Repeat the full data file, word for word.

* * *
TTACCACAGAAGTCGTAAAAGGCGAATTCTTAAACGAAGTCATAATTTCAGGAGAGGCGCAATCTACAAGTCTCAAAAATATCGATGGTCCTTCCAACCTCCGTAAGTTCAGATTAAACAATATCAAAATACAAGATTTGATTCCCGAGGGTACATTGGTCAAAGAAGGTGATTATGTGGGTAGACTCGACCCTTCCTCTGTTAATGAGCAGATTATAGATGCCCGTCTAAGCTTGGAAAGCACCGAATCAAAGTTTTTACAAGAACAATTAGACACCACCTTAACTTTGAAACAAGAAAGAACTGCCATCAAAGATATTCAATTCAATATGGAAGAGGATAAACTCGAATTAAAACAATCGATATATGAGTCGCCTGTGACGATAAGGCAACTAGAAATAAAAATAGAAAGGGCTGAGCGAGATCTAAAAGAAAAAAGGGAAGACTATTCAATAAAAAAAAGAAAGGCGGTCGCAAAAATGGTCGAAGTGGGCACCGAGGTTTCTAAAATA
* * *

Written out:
TTACCACAGAAGTCGTAAAAGGCGAATTCTTAAACGAAGTCATAATTTCAGGAGAGGCGCAATCTACAAGTCTCAAAAATATCGATGGTCCTTCCAACCTCCGTAAGTTCAGATTAAACAATATCAAAATACAAGATTTGATTCCCGAGGGTACATTGGTCAAAGAAGGTGATTATGTGGGTAGACTCGACCCTTCCTCTGTTAATGAGCAGATTATAGATGCCCGTCTAAGCTTGGAAAGCACCGAATCAAAGTTTTTACAAGAACAATTAGACACCACCTTAACTTTGAAACAAGAAAGAACTGCCATCAAAGATATTCAATTCAATATGGAAGAGGATAAACTCGAATTAAAACAATCGATATATGAGTCGCCTGTGACGATAAGGCAACTAGAAATAAAAATAGAAAGGGCTGAGCGAGATCTAAAAGAAAAAAGGGAAGACTATTCAATAAAAAAAAGAAAGGCGGTCGCAAAAATGGTCGAAGTGGGCACCGAGGTTTCTAAAATA